Back in the dark days of late 2008, the CEOs of the Big Three auto companies flew in their private jets to Washington to appear at a hearing of the House Financial Services Committee. The topic of the day: a possible $25 billion loan bailout for the faltering industry.
Some in Congress were none too amused, even if they were amusing. “It’s almost like seeing a guy show up at the soup kitchen in high hat and tuxedo,” CNN.com quoted Democrat Rep. Gary Ackerman of New York, as saying at the time. “It kind of makes you a little bit suspicious.” Left unsaid was that the automakers, like many companies, had policies requiring their CEOs to travel in private jets for safety reasons.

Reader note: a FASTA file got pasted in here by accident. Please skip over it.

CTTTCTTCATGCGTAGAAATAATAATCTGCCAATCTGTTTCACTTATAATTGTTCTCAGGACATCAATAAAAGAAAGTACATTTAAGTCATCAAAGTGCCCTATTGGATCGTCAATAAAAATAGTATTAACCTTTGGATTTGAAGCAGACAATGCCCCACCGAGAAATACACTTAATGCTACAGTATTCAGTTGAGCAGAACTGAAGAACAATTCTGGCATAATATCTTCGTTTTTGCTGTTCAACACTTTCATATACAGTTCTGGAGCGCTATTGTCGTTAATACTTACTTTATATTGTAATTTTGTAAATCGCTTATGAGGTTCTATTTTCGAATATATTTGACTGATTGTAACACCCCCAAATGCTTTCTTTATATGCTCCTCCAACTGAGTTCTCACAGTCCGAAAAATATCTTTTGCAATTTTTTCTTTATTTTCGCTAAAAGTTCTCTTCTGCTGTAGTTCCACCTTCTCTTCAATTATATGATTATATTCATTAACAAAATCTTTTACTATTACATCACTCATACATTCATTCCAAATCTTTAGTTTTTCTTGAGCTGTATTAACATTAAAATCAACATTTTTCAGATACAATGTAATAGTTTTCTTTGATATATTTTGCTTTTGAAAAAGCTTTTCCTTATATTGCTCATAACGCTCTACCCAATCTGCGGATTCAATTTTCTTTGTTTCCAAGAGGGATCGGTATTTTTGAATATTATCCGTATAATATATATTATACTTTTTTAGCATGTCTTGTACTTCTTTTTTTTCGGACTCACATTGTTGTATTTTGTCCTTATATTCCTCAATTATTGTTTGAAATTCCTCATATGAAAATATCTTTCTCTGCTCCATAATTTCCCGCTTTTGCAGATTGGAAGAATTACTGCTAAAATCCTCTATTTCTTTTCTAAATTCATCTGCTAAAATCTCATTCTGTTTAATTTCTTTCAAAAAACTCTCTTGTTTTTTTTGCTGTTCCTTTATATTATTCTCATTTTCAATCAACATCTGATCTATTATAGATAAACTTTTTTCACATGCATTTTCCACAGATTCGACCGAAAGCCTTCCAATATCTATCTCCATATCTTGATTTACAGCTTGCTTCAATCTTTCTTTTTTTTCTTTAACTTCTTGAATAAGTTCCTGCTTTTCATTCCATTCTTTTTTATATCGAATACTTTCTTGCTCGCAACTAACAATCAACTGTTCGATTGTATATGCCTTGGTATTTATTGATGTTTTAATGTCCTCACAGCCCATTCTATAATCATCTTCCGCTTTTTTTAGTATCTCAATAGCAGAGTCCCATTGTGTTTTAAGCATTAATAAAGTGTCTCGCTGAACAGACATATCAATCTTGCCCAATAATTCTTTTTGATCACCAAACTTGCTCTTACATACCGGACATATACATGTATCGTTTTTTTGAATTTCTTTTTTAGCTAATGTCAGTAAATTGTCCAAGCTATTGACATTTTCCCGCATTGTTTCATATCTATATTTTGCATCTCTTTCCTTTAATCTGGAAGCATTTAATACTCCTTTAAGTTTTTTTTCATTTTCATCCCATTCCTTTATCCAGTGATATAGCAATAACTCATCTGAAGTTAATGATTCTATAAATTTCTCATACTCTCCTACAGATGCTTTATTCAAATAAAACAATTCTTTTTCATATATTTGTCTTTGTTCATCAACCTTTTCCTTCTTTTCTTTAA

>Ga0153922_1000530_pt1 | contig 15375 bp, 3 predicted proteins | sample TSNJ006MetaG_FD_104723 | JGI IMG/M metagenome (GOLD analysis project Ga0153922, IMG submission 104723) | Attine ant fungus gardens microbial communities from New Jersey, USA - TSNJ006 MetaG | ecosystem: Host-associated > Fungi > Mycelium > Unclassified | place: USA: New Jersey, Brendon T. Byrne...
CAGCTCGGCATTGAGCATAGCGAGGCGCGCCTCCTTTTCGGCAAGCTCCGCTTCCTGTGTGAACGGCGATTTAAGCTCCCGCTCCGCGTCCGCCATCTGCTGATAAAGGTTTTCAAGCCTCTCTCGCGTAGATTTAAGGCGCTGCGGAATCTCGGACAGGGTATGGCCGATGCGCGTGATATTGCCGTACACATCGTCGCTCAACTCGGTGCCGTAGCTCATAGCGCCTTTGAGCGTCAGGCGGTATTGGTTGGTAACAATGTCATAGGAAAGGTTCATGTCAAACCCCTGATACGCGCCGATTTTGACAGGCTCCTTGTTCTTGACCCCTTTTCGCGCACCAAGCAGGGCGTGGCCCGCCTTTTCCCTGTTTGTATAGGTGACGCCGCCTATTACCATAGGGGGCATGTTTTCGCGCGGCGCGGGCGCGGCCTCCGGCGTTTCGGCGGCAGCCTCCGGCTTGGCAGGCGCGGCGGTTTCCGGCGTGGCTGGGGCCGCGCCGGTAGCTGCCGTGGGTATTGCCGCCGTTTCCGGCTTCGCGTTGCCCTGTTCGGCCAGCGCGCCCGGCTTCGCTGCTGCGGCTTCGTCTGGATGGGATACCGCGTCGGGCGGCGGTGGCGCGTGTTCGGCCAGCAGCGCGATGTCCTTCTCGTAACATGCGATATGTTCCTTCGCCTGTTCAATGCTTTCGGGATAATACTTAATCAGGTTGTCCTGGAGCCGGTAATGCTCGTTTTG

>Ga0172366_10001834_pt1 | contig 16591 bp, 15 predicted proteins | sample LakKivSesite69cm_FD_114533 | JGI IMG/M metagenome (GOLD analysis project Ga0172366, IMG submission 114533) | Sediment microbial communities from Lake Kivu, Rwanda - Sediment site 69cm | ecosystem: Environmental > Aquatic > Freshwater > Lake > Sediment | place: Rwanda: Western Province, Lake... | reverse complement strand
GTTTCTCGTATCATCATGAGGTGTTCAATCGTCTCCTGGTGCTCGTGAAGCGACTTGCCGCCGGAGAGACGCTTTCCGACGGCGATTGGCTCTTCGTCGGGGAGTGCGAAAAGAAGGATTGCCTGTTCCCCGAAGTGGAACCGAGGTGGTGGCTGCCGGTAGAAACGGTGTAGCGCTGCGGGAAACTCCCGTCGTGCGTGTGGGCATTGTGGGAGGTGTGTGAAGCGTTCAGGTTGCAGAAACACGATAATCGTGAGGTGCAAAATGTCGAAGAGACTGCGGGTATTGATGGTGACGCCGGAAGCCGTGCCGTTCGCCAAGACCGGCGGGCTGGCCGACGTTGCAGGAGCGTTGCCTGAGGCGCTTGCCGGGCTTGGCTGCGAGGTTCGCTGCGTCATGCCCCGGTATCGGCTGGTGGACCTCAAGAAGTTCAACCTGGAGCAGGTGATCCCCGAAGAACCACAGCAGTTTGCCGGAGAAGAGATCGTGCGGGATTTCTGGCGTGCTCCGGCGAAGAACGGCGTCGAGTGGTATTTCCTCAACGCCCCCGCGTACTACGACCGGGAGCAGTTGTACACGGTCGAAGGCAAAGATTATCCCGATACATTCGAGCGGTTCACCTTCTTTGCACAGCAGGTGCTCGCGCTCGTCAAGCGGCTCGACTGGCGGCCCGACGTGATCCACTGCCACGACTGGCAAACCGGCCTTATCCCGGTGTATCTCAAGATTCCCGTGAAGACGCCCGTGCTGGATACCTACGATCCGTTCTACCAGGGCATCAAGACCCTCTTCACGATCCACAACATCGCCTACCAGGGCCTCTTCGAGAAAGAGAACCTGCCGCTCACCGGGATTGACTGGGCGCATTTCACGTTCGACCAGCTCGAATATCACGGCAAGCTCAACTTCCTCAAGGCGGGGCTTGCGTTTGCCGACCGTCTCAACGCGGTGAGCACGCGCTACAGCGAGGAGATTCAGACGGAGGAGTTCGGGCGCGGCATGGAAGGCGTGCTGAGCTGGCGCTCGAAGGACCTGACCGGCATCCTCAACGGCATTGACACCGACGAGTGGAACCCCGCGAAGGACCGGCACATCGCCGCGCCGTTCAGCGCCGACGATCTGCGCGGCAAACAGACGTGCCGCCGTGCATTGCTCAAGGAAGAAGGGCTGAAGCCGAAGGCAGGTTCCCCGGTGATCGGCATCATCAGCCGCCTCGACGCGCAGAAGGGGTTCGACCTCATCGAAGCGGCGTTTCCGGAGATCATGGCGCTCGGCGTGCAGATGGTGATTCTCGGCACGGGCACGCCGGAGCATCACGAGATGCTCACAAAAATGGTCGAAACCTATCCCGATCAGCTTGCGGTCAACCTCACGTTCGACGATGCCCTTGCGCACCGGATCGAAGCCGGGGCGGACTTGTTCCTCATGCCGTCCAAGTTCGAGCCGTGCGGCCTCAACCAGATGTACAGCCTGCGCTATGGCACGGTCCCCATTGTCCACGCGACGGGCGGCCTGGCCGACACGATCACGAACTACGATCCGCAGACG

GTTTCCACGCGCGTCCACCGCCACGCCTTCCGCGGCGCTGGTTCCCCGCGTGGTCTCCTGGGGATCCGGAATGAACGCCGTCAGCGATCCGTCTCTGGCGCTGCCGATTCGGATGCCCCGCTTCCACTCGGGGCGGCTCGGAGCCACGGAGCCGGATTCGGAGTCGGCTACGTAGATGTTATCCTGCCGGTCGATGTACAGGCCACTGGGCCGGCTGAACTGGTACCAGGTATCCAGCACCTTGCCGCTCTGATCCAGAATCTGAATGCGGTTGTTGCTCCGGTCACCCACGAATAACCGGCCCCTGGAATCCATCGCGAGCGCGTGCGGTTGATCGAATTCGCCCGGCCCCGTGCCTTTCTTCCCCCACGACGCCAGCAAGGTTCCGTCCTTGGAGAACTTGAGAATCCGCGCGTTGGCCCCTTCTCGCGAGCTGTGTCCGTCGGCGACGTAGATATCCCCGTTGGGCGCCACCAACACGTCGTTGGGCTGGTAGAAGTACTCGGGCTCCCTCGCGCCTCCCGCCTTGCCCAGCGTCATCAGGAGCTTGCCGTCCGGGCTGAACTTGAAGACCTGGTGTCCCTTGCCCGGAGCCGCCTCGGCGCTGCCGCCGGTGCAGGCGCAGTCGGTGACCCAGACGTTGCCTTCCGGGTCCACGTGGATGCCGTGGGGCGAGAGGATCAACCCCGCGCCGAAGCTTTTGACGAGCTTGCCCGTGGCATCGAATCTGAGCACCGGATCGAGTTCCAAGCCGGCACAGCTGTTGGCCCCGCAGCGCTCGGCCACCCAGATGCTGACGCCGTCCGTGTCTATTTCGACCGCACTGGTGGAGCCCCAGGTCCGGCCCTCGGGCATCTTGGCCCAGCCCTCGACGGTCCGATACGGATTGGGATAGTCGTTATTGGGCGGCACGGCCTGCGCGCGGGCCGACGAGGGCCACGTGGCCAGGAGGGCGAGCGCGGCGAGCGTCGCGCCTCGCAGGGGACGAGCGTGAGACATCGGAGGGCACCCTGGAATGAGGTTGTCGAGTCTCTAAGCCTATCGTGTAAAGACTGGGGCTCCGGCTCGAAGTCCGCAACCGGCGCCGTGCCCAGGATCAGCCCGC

But a greater irony may be that exponentially smaller companies account for the vast majority of corporate-jet use, says Sohail Ashraf, the finance chief of JFI Jets. “The use of corporate aircraft for personal reasons may be indefensible,” he allows. “But a lot of smaller companies compete in marketplaces that demand flexibility and speed, and do business in areas where commercial airlines provide very limited or no service.”
Ashraf has been in the corporate-jet business for only a year and a half, but his timing is right. While the financial crisis devastated the industry, it’s just recently turned a corner and is back in growth mode, he says.
CFO sat down with Ashraf at a recent conference to talk about the unique industry, JFI Jets and the role he plays as a finance chief.